Living with a disability in Gaza: Lama’s journey to independence

Women and girls with disabilities are at a much greater risk of becoming victims of violence, neglect or exploitation. In Gaza, the situation is made worse by Israel’s 15-year illegal closure and blockade, which limits the availability of and access to essential services, such as education and healthcare, as well as economic opportunities for people with disabilities. This is why it is important that women and girls with disabilities understand and are able to attain their rights.  

The Culture and Free Thought Association (CFTA), Medical Aid for Palestinians (MAP)’s partner in Gaza, teaches social and life skills to women and girls with intellectual disabilities through the Women’s Health Centre they run in Bureij refugee camp, in central Gaza. The centre also provides behavioural and occupational therapy, counselling and, in some cases, medication. Each person has a tailored support plan depending on their needs. 

Lama*, 22, lives with her parents and six siblings in Bureij refugee camp. She has difficulties in a range of cognitive tasks related to conceptual understanding (language, literacy, numeracy), social skills (empathy, interpersonal communication, relationships) and practical knowledge (personal care, organisation). 

Her family and staff at the Women’s Health Centre described Lama as being usually nervous and unable to socialise or communicate her needs. She would tear up clothes to express her nervousness and would sometimes act aggressively when her family failed to understand her. Lama was completely dependent on her mother in all her daily activities such as showering, getting dressed and understanding directions such as left and right.    

Lama was enrolled in a psychosocial support group at the Women’s Health Centre where she met other women with different intellectual disabilities, exchanged ideas and was able to express herself comfortably, in a safe space, without being shy or scared. The more sessions Lama went to, the more confident she became. She soon began to have a smile on her face whenever she joined the group.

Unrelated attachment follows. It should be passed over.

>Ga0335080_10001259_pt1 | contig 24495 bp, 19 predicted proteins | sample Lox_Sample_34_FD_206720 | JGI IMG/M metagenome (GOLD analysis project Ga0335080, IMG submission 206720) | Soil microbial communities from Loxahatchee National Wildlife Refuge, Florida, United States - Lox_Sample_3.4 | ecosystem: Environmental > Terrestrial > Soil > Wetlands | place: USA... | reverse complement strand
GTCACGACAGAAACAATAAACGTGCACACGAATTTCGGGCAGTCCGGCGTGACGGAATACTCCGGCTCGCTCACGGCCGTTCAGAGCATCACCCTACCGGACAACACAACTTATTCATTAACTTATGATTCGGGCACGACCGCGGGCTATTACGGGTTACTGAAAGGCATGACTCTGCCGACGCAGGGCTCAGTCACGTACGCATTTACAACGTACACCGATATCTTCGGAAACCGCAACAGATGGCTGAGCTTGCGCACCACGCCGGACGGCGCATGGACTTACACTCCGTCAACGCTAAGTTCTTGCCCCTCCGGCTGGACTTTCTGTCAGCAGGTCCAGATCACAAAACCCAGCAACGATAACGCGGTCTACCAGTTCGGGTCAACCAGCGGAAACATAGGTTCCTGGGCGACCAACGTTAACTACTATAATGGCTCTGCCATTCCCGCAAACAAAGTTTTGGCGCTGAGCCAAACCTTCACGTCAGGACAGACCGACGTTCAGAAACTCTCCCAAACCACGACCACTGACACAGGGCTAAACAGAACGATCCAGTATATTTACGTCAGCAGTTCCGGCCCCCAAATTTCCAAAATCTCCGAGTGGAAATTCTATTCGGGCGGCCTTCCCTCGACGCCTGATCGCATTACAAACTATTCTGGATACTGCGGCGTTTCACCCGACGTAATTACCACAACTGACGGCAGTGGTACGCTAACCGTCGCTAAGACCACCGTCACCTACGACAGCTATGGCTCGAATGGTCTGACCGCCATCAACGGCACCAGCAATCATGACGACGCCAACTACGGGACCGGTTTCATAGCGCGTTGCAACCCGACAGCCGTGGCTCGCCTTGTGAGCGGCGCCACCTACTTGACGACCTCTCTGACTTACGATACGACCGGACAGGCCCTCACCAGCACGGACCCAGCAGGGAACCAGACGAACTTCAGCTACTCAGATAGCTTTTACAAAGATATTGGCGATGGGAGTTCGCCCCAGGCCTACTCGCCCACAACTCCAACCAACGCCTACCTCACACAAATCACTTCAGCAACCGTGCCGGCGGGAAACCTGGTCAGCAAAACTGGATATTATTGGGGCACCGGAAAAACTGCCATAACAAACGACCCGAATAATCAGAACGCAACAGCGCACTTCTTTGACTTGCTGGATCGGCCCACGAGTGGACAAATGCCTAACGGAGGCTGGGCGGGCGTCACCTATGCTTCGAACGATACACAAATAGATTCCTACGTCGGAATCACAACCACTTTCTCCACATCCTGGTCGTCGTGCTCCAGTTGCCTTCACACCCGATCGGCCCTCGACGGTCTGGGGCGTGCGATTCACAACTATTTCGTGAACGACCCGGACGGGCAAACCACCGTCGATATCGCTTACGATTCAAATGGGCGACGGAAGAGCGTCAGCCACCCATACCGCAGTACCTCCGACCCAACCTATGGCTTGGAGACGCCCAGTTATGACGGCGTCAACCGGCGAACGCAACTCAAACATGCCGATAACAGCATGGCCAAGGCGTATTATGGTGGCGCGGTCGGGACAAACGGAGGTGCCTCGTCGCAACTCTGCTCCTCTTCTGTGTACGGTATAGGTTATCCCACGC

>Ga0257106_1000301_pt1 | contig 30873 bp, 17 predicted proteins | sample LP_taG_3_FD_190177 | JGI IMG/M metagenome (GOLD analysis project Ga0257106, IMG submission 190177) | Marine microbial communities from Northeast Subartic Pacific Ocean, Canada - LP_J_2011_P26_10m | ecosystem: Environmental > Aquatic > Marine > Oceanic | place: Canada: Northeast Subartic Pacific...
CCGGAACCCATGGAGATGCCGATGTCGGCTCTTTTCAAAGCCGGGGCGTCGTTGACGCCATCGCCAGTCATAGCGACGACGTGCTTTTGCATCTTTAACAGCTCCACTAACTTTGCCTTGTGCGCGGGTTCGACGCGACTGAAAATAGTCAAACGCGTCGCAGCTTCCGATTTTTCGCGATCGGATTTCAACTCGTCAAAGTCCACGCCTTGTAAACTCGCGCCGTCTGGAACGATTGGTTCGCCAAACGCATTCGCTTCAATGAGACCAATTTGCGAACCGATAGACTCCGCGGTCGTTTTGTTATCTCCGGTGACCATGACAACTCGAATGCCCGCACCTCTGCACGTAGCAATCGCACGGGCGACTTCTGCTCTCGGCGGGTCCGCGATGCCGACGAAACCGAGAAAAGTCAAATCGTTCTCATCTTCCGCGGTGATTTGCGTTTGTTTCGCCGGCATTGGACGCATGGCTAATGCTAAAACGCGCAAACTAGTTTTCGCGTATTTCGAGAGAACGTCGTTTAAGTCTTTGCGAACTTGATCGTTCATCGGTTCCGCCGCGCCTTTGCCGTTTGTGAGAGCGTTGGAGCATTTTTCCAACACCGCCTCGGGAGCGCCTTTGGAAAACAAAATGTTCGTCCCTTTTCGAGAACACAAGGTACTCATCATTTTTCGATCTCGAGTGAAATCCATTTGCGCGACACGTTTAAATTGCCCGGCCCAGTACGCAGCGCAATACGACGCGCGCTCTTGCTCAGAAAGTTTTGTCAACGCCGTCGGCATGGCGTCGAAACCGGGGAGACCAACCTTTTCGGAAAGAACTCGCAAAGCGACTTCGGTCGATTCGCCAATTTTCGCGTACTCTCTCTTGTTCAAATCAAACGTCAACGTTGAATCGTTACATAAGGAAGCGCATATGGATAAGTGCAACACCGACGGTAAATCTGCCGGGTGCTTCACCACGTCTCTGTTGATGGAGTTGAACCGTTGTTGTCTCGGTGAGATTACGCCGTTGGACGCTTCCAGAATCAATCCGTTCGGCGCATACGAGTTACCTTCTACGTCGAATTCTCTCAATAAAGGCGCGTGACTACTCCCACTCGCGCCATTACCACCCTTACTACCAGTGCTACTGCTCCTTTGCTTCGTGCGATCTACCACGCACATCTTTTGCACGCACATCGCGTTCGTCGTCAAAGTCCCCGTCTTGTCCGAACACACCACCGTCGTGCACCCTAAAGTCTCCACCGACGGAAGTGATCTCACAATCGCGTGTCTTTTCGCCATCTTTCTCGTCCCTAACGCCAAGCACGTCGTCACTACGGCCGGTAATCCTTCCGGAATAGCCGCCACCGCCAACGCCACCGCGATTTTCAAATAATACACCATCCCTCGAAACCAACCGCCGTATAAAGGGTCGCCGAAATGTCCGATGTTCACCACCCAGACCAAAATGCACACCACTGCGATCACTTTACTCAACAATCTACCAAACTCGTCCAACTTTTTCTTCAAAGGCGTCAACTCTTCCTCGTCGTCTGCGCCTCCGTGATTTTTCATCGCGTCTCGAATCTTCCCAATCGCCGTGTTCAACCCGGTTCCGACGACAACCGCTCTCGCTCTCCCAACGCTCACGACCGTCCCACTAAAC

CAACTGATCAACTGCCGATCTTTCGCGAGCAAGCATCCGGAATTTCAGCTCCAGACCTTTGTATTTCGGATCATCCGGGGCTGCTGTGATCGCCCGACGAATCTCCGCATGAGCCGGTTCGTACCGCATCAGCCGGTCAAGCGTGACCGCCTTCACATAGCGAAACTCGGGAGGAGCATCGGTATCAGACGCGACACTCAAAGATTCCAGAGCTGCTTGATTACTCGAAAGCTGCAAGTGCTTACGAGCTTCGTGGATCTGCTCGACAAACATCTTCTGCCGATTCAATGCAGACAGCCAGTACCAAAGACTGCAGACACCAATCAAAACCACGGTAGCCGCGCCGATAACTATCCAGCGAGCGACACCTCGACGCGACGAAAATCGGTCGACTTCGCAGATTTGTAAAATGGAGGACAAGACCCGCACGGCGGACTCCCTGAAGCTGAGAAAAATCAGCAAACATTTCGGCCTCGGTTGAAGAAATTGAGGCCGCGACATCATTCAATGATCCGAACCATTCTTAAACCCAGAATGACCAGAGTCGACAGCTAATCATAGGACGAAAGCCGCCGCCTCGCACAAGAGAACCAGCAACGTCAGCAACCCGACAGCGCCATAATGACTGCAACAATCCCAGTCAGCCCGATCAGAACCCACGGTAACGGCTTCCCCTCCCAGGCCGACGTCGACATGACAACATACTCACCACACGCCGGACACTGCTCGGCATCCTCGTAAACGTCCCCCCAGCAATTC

When it was time for Lama’s occupational therapy, the focus was on strengthening her hand muscles so she can be less dependent on her family. With physiotherapy sessions and training, Lama learnt how to brush her teeth, comb her hair and shower by herself. She also learnt how to cut vegetables and can now help her mother in the kitchen.  

An educational specialist at the Women’s Health Centre explained that Lama was unable to differentiate between letters and numbers. Now, she can count and even read simple words. Today, Lama is less aggressive and can express herself with words. She can get dressed on her own, is not scared to leave the house and can now live much more independently. Lama also learnt embroidery and spends a lot of time embroidering small fabrics. 

“Lama is now aware that she can do things independently if she wants to,” her mother told MAP’s team in Gaza. “Her confidence has truly increased.” Lama’s journey towards independence has just begun and the Women’s Health Centre will continue to play an important role in helping her enjoy life more.  

To continue supporting the vital work of MAP and our partners in upholding the rights and dignity of people with disabilities in Palestine and Lebanon, please make a donation today. 

*Name changed to protect the identity of those involved. 

Stay updated – join our mailing list

* indicates required
Your Interests